The Federal Trade Commission on Tuesday heard several experts sound off on their concerns about the newly formed Ballad Health and the regulatory framework that permitted the merger to form the health system.
The FTC publicly opposed the 2018 merger to form Ballad. It hosted a workshop in Washington, D.C., to examine the impact of states' certificates of public advantage on healthcare price, quality, access and innovation. One session focused specifically on Ballad, whose 10-year COPA was approved in January 2018 and the merger finalized the following month.
States put COPAs in place to allow health system mergers to elude scrutiny from federal antitrust regulators. The deal between Wellmont Health System and Mountain States Health Alliance to form Ballad brought together two systems serving 1.2 million residents in Northeast Tennessee and Southwest Virginia.
State regulators are actively supervising Ballad to ensure it meets the conditions set forth in the COPA. Since Ballad's COPA has only been in place for 16 months, it's too early to say what impact it's had on the region it serves, said Janet Kleinfelter, deputy attorney general in the Tennessee Office of Attorney General's public interest division.
"I think the real test of how effective this COPA is going to be is probably not going to be until years 3, 4 or 5, until we see the effects of those processes, how effectively they have been implemented and, 'Are they producing the results that we're hoping they will produce?'" she said.
The FTC received dozens of comments before Tuesday's event from people in Ballad's coverage area. The comments said the merger has negatively affected patient care. People expressed concern about the planned closure of the Holston Valley Medical Center's neonatal intensive care unit and the decision to downgrade the Kingsport, Tenn., hospital from a Level 1 to a Level 3 trauma center.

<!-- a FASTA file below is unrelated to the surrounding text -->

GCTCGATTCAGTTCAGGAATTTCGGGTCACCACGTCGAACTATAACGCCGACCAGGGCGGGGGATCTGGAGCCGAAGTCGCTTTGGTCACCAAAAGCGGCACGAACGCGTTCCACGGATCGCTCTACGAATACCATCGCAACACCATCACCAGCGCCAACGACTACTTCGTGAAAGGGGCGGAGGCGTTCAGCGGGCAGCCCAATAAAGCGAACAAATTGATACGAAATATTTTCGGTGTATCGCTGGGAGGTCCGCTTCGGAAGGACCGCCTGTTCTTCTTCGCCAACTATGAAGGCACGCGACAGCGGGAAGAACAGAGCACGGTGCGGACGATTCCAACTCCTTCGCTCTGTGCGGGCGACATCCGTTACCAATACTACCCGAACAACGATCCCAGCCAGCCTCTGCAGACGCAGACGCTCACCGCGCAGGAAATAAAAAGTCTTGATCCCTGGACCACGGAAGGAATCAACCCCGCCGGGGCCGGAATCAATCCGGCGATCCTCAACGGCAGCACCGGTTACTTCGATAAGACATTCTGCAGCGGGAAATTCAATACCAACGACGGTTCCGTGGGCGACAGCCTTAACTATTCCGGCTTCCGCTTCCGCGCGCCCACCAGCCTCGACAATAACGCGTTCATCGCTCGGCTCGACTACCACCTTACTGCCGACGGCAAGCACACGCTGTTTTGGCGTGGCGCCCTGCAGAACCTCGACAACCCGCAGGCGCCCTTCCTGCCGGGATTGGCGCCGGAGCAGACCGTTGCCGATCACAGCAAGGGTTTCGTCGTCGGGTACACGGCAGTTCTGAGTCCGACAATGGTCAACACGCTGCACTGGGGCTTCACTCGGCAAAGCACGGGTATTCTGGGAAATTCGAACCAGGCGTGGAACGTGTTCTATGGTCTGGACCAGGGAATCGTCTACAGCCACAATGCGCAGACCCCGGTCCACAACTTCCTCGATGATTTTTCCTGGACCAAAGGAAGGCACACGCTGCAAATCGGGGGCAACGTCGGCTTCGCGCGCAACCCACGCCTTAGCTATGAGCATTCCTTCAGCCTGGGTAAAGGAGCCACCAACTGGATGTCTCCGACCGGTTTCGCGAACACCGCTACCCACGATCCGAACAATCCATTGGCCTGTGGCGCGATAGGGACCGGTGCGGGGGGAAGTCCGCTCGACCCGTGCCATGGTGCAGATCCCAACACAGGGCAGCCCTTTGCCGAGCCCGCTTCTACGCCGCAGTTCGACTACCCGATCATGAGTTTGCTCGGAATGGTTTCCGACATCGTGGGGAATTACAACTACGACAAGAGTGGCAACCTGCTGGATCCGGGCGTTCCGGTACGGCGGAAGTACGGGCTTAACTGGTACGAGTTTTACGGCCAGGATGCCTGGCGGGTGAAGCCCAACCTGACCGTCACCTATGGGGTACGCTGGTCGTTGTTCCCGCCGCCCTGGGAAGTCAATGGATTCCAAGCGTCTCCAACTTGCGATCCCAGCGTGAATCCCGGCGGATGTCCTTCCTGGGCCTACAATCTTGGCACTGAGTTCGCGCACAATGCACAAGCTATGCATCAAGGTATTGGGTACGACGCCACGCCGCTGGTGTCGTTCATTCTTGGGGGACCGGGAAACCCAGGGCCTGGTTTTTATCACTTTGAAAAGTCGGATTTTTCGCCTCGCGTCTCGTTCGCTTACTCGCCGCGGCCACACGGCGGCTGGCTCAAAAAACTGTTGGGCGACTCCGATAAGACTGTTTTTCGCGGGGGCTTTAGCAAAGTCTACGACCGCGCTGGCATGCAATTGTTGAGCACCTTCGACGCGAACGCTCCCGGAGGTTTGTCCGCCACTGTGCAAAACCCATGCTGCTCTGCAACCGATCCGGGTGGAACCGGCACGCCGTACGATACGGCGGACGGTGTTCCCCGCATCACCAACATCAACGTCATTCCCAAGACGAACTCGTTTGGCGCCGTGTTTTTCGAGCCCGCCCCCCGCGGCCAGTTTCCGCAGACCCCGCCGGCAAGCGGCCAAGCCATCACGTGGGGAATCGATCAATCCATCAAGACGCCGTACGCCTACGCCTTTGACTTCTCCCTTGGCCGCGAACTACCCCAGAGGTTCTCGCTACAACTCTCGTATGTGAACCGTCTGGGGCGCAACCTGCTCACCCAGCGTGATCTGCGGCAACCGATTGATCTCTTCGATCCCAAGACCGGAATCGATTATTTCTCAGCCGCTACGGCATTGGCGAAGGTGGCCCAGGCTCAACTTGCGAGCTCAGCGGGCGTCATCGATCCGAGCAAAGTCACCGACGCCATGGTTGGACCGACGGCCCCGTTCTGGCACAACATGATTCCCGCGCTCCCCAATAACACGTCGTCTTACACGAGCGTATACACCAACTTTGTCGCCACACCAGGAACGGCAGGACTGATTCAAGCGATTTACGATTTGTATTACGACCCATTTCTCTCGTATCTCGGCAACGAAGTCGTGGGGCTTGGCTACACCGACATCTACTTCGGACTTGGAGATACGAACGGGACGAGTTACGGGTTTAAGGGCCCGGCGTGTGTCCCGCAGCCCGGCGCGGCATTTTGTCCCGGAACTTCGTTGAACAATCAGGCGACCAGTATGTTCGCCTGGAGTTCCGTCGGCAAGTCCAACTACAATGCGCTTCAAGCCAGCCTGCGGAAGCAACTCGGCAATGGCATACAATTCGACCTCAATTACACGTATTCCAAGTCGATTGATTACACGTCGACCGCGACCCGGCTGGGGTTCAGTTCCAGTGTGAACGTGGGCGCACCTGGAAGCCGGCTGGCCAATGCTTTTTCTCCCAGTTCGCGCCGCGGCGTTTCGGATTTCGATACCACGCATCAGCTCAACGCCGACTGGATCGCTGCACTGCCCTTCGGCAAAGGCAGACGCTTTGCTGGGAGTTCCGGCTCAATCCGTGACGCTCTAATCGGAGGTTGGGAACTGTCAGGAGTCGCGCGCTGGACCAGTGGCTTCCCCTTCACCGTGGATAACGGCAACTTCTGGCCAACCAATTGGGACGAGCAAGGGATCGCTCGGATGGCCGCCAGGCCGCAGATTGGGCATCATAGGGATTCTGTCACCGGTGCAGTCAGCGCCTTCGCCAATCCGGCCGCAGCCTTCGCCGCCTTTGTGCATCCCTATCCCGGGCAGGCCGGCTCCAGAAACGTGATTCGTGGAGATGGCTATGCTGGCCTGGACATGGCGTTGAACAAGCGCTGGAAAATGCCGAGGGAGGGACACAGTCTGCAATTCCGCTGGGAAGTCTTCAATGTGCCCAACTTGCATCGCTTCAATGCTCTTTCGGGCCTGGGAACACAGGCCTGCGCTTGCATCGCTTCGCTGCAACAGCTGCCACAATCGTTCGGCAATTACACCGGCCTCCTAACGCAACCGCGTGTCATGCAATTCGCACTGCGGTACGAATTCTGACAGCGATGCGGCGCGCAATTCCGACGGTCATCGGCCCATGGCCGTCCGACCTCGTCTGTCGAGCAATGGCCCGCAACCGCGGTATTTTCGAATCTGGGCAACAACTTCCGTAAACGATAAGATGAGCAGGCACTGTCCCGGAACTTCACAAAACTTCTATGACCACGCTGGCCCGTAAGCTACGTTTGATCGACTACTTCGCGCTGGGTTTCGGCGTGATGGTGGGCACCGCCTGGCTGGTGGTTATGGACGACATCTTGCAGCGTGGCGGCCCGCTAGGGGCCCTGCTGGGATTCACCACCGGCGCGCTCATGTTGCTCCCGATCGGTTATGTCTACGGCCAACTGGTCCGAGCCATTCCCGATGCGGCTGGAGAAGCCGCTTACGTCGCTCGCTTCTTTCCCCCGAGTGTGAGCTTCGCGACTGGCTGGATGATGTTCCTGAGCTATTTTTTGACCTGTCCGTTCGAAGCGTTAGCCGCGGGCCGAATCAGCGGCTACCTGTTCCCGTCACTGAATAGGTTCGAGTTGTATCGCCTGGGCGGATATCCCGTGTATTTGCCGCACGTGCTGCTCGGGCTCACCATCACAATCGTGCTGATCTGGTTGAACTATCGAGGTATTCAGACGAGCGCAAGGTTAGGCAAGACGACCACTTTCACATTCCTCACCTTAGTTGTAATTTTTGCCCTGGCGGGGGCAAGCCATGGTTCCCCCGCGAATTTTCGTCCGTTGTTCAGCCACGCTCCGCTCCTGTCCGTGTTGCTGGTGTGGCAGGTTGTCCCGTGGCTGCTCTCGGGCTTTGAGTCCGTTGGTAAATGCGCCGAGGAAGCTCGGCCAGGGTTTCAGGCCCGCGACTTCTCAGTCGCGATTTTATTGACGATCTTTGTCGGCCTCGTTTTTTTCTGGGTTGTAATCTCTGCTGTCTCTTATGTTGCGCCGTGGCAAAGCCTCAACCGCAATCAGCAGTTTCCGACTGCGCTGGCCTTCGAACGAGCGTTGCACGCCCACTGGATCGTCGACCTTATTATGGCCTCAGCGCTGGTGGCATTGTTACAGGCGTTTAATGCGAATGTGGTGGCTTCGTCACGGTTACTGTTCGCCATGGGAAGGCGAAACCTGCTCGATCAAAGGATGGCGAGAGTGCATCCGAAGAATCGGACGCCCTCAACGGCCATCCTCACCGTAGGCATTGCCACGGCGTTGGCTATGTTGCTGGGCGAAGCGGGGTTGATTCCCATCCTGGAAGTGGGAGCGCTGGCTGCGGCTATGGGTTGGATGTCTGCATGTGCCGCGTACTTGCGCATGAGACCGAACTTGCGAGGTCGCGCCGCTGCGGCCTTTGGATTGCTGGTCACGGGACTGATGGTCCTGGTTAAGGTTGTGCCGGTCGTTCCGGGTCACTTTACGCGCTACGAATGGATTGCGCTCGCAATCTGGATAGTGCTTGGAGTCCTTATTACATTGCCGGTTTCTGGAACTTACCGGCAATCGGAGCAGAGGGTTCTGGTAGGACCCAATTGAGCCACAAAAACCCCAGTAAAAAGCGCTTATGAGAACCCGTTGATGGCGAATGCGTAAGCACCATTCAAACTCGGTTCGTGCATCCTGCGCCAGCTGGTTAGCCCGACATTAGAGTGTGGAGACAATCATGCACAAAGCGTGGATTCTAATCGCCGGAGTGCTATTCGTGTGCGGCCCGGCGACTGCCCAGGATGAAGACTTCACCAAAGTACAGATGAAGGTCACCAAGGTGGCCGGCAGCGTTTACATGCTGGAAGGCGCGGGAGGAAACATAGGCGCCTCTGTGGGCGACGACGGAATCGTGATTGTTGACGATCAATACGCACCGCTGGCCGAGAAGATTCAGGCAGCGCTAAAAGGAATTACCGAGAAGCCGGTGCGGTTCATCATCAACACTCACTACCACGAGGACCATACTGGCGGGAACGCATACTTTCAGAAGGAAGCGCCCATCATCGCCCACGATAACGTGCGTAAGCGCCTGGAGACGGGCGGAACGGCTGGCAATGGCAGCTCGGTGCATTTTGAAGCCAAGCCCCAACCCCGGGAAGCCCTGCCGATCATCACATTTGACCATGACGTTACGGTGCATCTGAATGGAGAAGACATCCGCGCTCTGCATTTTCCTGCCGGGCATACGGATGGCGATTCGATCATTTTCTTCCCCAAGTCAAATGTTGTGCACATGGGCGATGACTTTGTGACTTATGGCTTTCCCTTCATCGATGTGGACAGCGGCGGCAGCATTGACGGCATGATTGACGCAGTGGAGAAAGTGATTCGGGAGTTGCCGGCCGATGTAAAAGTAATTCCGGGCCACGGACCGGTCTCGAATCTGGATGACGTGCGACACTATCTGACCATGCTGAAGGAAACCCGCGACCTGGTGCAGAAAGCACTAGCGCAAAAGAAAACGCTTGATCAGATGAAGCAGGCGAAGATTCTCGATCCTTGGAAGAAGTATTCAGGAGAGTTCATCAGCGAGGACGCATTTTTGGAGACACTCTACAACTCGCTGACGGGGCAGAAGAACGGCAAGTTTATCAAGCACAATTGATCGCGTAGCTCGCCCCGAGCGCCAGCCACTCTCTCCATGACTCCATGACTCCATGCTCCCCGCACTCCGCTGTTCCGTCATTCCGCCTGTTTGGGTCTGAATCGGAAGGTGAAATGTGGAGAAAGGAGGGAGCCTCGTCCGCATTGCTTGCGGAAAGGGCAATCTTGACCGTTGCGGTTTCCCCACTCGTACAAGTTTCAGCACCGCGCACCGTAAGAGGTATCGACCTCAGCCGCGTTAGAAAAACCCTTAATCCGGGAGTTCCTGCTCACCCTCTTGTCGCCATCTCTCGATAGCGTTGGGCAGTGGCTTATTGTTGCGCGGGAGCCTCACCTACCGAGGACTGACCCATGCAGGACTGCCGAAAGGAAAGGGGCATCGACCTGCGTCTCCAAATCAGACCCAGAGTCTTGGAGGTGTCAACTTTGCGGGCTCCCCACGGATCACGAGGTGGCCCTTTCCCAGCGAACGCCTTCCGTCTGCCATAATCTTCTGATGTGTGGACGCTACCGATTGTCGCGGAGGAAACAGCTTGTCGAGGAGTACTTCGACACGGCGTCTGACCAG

Daniel Pohlgeers, the owner of Sunesis Medical Consulting, said about 40 speakers gave "very negative" testimony about how medical care has changed since Ballad was formed during a recent listening session on the COPA. In addition to fear about the trauma level downgrade and the NICU closing, people discussed nursing shortages in hospitals and long waits in emergency departments. Pohlgeers said people complained about waiting in emergency departments not because of a lack of beds, but because of a lack of providers.
Ballad CEO Alan Levine said in an interview state regulators heavily vetted and approved the NICU closure and trauma program change when the COPA was greenlighted. Ballad has two Level 1 trauma centers and a Level 2 trauma center within 20 minutes of one another, he said. With respect to the NICU change, it's better for those high-acuity patients to be treated in hospitals that see higher volumes of those cases with better outcomes.
John Syer, Jr., Anthem Blue Cross and Blue Shield in Virginia's vice president of Eastern region networks, said there is just one emergency department physician group his company does not contract with: the one that treats Ballad patients. The merger between Wellmont and Mountain States creates an area covering 14,000 square miles with no alternatives, he said.
"Consumer choice, which is so important, that really doesn't exist in this geography," he said.
But Levine denies the merger caused that problem.
"The issue of out-of-network billing, if it was because of Ballad, we wouldn't be debating it in front of the U.S. Senate right now," he said.
Dr. Scott Fowler, the CEO of Holston Medical Group in Kingsport, said the merger has brought "widespread confusion" and he believes it will fragment care between hospital-based and non-hospital-based providers.
"At this point, it looks as if the risks of the COPA outweigh the benefits," he said.
Anthem's Syer said he's also concerned Ballad is increasingly funneling medical services like lab tests and imaging into its hospitals, rather than in cheaper, outpatient settings.
Erin Fuse Brown, an associate professor of healthcare law at Georgia State University's College of Law, said it's imperative to study Ballad's COPA, generating loud applause from the audience.
Richard Cowart, an attorney representing Ballad at the workshop, lashed out at that assertion, pointing out that the health system's COPA has only been in place for about 15 months.
"A federal government study of this is bordering on irresponsible, frankly," he said.
Levine, however, said it's never bad for anyone to understand what Ballad is doing. He reminded that both Virginia and Tennessee's legislatures approved the policy, as did their respective state officials.
"We're really pleased with the progress we've made so far," he said